The first two of six student conservation grants from the Rural Schools Partnership were presented in December in Stockton and Republic. In addition, projects in Bakersfield, Willow Springs, Hollister and Purdy received funds in the second year of the student conservation program.
In Stockton, elementary and middle-school classes will use a $1,500 grant to develop a quarter-mile education trail near the school in partnership with the Stockton Trails Initiative Coalition and the U.S. Army Corps of Engineers. The trail will include plant and tree identification. Teacher and coach T. Jay Sanderson will work with a naturalist to take kids on field trips and construct bird, butterfly, bat and owl houses.
Republic Middle School was the recipient of a $1,500 Student Conservation grant to create an outdoor learning environment at the school. The new space, which will be enclosed by the school and is currently not being maintained, will be transformed into an outdoor classroom for activities or other learning projects. Under the supervision of John-Marc Merriman, students will create the space, which will be maintained by Republic Middle School student organizations.
Willow Springs Elementary teacher Kelly Wardle, graduate of the RSP’s Ozarks Teacher Corps program, received $1,200 for an extension of a Placeworks grant. Funds will be used to build raised beds and buy seeds and plants for an outdoor garden project. Beds will be leased to a community member in the summer, with proceeds going back into the garden for soil upkeep and seeds. Students will eat or sell their produce.
The Purdy High School Youth Empowerment and Leadership Project received $1,260 for the purchase of 750-gallon, UV-stabilized, green plastic storage tanks for the purpose of extending the garden project begun last year. Funds will be matched by the district. Ecological thriftiness and sustainable school and community composting are two of the goals, along with healthier eating. Three service learning groups and a greenhouse class will take over the student garden.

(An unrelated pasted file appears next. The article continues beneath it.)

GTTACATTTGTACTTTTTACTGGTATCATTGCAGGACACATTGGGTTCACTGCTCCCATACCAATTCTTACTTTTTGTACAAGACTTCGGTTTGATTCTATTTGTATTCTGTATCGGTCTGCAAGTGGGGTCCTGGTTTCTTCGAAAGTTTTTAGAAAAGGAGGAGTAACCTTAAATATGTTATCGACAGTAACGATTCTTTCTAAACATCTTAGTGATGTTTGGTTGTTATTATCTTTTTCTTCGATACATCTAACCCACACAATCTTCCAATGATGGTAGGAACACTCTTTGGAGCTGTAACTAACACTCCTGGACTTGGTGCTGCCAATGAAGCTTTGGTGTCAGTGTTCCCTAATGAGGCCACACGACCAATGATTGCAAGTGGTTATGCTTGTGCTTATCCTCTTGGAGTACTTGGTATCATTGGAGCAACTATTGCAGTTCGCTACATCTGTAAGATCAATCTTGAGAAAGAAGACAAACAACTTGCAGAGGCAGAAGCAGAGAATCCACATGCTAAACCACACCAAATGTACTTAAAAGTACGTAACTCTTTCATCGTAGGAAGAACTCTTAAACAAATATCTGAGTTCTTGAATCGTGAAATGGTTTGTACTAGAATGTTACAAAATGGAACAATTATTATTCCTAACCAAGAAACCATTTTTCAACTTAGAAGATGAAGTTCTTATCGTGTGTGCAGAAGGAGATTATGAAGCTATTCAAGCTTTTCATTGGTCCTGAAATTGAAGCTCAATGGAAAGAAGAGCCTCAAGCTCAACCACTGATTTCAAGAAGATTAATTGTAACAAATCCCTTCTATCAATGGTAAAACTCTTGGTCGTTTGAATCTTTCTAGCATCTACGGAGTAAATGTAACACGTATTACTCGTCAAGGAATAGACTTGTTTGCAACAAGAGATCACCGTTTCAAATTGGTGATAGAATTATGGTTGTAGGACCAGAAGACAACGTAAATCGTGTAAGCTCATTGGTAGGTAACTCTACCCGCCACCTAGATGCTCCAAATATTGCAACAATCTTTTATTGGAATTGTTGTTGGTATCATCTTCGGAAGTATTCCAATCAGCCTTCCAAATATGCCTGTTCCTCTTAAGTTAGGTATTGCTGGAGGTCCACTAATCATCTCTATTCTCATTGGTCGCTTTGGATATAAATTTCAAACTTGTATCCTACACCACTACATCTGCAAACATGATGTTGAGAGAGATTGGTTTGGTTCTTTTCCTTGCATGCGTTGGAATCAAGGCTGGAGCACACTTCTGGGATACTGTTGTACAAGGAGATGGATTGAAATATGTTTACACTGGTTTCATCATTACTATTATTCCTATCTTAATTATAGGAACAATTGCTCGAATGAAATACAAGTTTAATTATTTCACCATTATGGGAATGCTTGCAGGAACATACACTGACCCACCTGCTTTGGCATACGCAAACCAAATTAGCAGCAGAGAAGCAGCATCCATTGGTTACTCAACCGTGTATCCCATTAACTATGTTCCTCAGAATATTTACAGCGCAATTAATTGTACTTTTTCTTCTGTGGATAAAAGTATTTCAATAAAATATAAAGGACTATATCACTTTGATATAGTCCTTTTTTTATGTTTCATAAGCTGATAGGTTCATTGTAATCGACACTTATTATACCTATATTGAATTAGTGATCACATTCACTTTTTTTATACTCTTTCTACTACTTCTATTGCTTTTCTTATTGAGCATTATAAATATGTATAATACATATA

The Hollister STAR Alternative School, led by Scott Wegner, received $1,500. The grant will provide some of the materials needed to complete the renovation of a former swamp area into an outdoor classroom called Tiger Springs. The goal is to build a boardwalk over the wetland area. The district’s Industrial Tech classes, after-school classes, Lowe’s and the City of Hollister are collaborators. Students also will research and identify the native plants, trees and potential bird and animal sightings.
The Bakersfield High School FFA chapter received $1,000 to help build and maintain three concrete bins for composting old plants from the greenhouse, trimmings from the pruning of landscaping plants, leaves during the fall and vegetable waste from the cafeteria. Students will rotate materials as they break down and the material will be used for landscaping beds at the school and in the community as well as helping to establish a community garden.